General Question

cdwccrn's avatar

How would you feel about having to serve one year of civil service between high school and college?

Asked by cdwccrn (3605points) December 19th, 2008 from iPhone

Not necessarily military. Maybe something like Peace Corps or work projects of 1930’s. Would it make a difference if you were assigned to work in an area of your interest?

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23 Answers

Perchik's avatar

I think it would be interesting. Germany does it.

jasongarrett's avatar

I’m thankful I was allowed to become a taxpayer one year sooner instead.

GAMBIT's avatar

So much can be earned by helping others not only do the clients benefit from the service but the volunteers have the potential to become stronger and more caring human beings.
I only have one reservation I would not force anyone to volunteer because some organizations have at risk clients, such as the handicapped, blind or physically challenged and if someone does not have a kind heart they may take advantage of the needy.

Here is a very good book on what it is like to volunteer in the United States.

http://search.barnesandnoble.com/booksearch/isbnInquiry.asp?r=1&ISBN=9780809131358&ourl=Community%2Dand%2DGrowth%2FJean%2DVanier

jasongarrett's avatar

You cannot force someone to volunteer.

GAMBIT's avatar

Actually jasongarrett, I have worked with people who volunteered only because they had to complete a course in college. They did not care about the clients and most of the time they left the work to others who were doing it for humanitarian reasons.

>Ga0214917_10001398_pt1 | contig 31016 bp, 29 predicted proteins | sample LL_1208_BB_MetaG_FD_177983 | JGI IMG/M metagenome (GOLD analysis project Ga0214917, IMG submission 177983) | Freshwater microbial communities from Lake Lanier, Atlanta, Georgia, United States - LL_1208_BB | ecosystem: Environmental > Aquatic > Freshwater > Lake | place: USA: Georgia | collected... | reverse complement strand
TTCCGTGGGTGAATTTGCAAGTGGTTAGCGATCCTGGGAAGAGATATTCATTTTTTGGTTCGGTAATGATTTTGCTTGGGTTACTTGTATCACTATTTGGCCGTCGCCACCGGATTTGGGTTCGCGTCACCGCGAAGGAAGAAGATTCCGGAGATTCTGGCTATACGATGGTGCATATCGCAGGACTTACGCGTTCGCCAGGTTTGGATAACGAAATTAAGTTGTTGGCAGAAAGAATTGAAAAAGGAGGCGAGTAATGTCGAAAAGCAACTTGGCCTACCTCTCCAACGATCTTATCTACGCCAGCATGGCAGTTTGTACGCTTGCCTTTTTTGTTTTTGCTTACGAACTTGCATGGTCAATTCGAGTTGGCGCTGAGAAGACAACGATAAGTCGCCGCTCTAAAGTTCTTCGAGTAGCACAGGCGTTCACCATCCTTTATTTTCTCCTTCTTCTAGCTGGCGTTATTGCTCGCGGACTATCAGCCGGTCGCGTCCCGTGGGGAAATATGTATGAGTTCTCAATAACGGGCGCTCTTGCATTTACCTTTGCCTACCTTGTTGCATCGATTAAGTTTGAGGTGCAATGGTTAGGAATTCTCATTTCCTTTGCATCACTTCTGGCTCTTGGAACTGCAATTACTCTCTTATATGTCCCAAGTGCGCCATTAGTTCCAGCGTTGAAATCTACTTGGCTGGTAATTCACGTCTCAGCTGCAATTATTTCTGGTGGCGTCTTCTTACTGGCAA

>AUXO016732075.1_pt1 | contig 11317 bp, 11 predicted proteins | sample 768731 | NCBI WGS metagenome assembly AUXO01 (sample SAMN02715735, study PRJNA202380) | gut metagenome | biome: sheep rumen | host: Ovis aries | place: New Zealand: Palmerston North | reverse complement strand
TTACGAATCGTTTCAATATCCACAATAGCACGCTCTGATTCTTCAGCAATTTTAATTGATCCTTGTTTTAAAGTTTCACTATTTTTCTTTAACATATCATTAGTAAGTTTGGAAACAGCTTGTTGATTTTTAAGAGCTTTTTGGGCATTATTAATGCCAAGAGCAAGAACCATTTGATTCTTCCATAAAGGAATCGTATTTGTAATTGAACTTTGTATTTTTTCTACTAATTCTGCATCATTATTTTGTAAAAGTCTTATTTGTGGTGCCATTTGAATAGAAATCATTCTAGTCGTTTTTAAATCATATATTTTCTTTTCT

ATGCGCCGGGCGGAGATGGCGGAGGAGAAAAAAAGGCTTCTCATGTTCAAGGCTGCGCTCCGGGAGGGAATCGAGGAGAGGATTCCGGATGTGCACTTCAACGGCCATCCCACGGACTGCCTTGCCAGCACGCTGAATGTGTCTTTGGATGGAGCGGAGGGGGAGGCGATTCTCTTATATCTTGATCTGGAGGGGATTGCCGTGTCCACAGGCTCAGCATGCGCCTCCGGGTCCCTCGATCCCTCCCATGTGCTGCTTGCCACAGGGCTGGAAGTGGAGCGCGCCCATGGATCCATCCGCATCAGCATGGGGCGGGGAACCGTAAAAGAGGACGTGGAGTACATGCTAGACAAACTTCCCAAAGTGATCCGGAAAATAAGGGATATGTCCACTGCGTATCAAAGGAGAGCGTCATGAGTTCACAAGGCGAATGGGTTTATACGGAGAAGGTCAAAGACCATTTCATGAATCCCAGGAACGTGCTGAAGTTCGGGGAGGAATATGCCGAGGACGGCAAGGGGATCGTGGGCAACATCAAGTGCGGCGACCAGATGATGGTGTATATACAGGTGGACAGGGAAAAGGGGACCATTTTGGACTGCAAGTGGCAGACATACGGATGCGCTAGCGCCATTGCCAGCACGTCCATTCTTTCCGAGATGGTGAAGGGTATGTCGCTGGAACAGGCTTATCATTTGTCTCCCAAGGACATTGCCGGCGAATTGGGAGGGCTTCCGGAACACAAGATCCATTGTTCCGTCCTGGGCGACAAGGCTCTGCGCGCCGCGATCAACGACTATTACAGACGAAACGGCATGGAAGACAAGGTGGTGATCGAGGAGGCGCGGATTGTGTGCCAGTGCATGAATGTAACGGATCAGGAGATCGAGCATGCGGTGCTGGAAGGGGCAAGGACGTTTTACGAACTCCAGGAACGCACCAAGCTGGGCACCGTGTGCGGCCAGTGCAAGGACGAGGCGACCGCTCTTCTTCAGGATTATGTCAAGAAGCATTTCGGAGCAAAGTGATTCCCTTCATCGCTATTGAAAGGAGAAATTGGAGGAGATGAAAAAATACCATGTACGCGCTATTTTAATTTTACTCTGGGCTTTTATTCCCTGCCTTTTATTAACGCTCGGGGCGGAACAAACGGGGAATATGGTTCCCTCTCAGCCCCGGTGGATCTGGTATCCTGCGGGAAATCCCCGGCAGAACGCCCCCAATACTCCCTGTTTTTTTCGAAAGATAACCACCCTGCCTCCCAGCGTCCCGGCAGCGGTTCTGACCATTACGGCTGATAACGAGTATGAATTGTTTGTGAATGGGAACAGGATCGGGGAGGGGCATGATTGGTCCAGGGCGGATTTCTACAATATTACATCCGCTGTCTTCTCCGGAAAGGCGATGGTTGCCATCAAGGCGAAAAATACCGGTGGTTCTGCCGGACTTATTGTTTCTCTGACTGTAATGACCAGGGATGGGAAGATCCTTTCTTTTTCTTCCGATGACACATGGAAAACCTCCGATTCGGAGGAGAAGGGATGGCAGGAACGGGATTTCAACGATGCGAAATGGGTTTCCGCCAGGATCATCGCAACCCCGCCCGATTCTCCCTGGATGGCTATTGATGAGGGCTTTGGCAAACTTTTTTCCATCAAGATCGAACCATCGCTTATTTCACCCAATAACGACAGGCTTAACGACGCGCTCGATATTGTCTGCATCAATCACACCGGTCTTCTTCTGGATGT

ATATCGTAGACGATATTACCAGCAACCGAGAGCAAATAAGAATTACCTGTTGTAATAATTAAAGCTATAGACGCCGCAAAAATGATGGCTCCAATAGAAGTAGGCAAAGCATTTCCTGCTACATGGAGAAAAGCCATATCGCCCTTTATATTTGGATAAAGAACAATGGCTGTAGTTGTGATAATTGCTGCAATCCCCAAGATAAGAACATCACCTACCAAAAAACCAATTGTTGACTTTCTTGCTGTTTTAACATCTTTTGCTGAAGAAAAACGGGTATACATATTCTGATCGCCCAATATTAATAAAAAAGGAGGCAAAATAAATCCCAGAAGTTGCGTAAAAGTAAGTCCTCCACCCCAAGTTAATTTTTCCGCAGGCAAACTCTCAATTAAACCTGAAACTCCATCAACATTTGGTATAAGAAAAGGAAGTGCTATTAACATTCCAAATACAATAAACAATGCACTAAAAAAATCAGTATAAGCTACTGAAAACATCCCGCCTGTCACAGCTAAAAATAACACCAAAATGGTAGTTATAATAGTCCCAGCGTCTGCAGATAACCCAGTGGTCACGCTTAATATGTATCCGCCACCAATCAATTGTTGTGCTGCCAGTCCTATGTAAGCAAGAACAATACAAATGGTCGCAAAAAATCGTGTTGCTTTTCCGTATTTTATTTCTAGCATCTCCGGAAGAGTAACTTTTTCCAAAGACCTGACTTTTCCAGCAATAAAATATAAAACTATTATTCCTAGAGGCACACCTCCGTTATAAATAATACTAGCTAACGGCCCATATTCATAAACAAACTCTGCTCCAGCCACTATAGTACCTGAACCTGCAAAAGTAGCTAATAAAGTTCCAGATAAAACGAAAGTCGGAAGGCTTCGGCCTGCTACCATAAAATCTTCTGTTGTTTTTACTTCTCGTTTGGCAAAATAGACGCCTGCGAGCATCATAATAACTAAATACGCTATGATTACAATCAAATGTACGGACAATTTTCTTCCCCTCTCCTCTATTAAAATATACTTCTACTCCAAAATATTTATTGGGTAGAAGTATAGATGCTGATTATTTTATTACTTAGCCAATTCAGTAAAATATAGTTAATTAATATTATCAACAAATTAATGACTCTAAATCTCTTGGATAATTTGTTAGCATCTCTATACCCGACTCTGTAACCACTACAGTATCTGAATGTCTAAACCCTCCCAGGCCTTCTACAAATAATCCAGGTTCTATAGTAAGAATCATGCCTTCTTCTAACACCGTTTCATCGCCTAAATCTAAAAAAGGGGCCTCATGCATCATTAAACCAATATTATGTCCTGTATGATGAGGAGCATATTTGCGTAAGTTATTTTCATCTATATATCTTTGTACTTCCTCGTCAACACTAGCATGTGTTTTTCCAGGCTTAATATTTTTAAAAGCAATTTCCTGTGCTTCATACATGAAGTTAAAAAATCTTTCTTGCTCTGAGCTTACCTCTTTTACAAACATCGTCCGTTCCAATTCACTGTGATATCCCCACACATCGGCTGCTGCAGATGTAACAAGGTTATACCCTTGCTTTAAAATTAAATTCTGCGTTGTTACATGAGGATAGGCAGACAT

jasongarrett's avatar

“Volunteer” and “unpaid” are not synonymous.

GAMBIT's avatar

When I volunteered the organizations paid a small stipend and provided room and board and basic health insurance in exchange for a commitment of 1 year of service.

dynamicduo's avatar

Mandatory volunteering is an oxymoron. I think it should be encouraged, as in giving a special award or recognition to people who choose to do so, but not be made mandatory. The best volunteers are those who truly want to be there, not the ones who are forced to be there.

We had to do 40 hours of community service in high school to get our diploma. I did my time (quite literally) at a playcare centre, so my volunteering was really just supervising kids and playing with them, which really should have been a paid position. You know what I learned from this experience? That the world is full of corruption, even in the purest of things. I was in the minority when it came to people who actually did the volunteer time and that’s cause I’m an honest right person. Most students found loopholes to have (previously involved) sports or drama events count as community service, or knew a family member who could say they volunteered. As well many people submitted hours were always overstated if not outright forged. Not one person was ever punished. In fact, there were people who at their last day of class still had hours to complete, but were waived (discreetly taken care of) if the person was popular or an athlete or whatever. This tainted the entire purpose of the program, although I do admit it’s a great lesson on how the real wold works (rules are not rules all the time, lying and cheating is viable in cases, people are disgusting).

GAMBIT's avatar